Temporal arts, rhythm and periodicity


While noting the common root of the words "rhythm" and "number" (rythmos and arythmos) and speaking about the nature of rhythm, the common basic element of all temporal arts and especially music and poetry, M. Ghyka defines rhythm as "...observed and recorded periodicity... It acts in the measure in which the same periodicity deforms the regular flow of time in us... Thus every periodic phenomenon perceptible to our senses is singled out from the set of irregular phenomena... in order to act upon our senses by itself..." (Ghyka, 1987, p. 191). At the same time this definition points to some of the essential properties of our perceptive-cognitive apparatus: selectivity, the principle of economy, and the capacity to focus.

While himself possessing a natural dual periodicity (the rhythm of heartbeat and of breathing), the listener of music or poetry experiences rhythm as a motor component (spatial movement) and he attempts to enter into resonance with it. At the same time, the principle of duality ("yes - no", "black - white", 0 - 1) also becomes very expressed. Within rhythm it occurs as an arrangement of durations and rests, especially through the arrangement of accentuated and non-accentuated parts. The principle of accentuation occurs with all periodic isochronic phenomena as a dynamic component. It is the manner in which we mentally substitute the meter corresponding to the equally spaced tac-tac sound of a pendulum with the tic-tac rhythm itself. On the level of rhythm, when translating the note durations to the language of numbers and symmetry, we get the "rhythmic code" of a musical piece (Chapter 2). We can study the arrangement of accents in a similar way. The patterns that are formed by the arrangement of accents within rhythmic groups are based on the principle of mirror symmetry (Meyer, 1986).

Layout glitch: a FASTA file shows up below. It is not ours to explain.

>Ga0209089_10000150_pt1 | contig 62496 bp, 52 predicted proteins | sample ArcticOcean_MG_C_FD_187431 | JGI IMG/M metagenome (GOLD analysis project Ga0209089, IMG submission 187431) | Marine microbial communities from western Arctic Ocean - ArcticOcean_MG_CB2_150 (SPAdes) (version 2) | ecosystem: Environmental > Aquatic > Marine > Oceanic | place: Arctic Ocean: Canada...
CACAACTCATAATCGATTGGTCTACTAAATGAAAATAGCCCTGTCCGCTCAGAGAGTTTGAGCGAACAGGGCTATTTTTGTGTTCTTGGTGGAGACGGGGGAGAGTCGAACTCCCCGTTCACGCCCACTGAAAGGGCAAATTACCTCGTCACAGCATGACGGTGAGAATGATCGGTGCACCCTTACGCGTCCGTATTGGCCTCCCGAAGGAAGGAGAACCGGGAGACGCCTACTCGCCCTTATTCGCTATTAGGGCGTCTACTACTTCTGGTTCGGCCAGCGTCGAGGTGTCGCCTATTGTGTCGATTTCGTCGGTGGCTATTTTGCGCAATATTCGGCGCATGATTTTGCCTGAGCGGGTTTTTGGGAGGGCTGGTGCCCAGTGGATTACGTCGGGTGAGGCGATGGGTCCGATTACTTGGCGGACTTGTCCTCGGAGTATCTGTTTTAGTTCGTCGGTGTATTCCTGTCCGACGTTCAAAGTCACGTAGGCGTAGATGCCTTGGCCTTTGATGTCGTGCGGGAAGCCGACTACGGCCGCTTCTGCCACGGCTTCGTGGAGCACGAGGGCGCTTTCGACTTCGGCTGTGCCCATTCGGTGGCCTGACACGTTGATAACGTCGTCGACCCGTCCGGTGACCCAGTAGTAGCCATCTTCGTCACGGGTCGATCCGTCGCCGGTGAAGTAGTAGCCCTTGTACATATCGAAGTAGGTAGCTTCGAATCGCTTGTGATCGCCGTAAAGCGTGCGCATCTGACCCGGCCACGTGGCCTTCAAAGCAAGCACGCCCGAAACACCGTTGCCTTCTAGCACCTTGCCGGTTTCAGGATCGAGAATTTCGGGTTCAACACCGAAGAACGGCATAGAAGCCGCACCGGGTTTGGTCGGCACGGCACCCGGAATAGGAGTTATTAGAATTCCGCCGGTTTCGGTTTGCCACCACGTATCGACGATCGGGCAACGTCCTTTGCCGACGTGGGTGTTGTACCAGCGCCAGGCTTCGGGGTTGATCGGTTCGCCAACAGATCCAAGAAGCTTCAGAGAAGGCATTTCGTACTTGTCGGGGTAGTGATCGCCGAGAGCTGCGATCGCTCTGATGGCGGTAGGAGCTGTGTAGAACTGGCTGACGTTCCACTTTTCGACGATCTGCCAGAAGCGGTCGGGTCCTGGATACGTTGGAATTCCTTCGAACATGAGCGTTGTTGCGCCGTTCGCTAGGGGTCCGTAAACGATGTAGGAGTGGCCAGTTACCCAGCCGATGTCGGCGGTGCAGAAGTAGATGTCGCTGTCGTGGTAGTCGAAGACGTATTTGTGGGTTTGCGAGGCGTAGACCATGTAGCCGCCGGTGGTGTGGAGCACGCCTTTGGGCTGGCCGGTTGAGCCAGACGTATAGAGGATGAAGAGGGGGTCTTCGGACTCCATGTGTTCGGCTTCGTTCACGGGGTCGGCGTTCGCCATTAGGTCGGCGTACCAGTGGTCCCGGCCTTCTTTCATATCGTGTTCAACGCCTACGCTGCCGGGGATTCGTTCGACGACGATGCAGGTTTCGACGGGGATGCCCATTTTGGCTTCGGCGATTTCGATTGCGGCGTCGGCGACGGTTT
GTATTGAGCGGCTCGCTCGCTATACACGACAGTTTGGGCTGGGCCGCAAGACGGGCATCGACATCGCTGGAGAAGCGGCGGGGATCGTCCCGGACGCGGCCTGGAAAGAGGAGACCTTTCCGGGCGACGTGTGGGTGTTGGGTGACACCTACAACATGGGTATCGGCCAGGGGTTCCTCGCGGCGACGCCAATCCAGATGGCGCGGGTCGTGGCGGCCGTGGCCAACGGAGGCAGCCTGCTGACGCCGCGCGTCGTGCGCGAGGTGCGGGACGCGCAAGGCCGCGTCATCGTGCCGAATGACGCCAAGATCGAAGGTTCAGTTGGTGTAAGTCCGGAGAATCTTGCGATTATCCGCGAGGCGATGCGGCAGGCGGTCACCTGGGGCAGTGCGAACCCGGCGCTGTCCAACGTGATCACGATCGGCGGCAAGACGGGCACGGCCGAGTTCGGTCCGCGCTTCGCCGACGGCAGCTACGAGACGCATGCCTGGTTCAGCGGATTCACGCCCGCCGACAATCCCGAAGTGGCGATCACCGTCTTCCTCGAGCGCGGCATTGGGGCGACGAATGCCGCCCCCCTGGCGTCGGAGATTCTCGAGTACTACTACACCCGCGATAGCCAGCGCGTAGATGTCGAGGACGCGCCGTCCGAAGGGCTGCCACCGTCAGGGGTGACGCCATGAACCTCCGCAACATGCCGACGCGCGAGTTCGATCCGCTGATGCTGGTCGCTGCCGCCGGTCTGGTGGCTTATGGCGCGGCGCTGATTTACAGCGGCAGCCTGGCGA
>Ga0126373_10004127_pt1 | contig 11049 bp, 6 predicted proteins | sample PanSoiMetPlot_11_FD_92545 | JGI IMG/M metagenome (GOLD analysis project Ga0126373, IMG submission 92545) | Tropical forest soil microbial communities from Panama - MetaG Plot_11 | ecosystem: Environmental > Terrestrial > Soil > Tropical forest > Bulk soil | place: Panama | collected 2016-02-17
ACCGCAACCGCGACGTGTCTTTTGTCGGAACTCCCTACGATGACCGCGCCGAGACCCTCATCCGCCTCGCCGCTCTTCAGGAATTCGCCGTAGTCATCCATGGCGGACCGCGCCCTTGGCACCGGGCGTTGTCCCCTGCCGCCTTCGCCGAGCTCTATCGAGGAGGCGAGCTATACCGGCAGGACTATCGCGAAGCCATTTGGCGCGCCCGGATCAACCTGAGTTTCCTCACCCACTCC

By assigning each sequence of non-accentuated elements a number equal to the length of the sequence, where a zero on the first or final position denotes an accent on that position, we can very precisely study the arrangement of accents within a musical (poetic or literary) piece, as well as its symmetric structure. For example, the sequence of numbers 01111... corresponds to trochee grouping (Fig. 9.4a), 11120... corresponds to iambic grouping (Fig. 9.4b), 01222... corresponds to dactylic grouping (Fig. 9.4c), 2222221… corresponds to anapestic grouping (Fig. 9.4d) and 12220... corresponds to amphibrach grouping (Fig. 9.4e).







Figure 9.4 (a) Trochee grouping, W. A. Mozart: String Quartet in A major, minuet; (b) iambic grouping, L. van Beethoven, Symphony no. 1, minuet; (c) dactyl grouping, L. van Beethoven, Ninth Symphony, Scherzo; (d) anapest grouping, G. Bizet, Carmen, act III, interlude; (e) amphibrach grouping, J. Hayden, Surprise symphony, minuet (Meyer, 1986).


In studying the "prosody of language," the alternation of accentuated and non-accentuated syllables in Pushkin's Eugene Onegin, V.A. Koptsik states that in the whole novel there are only about ten instances of deviation from the established rhythm based on the auditory pattern AbAbCCddEffEgg. In this manner on the rhythmic level Eugene Onegin represents a one-dimensional translation structure, a "rhythmic mono-crystal" (Shubnikov and Koptsik, 1972, p. 300).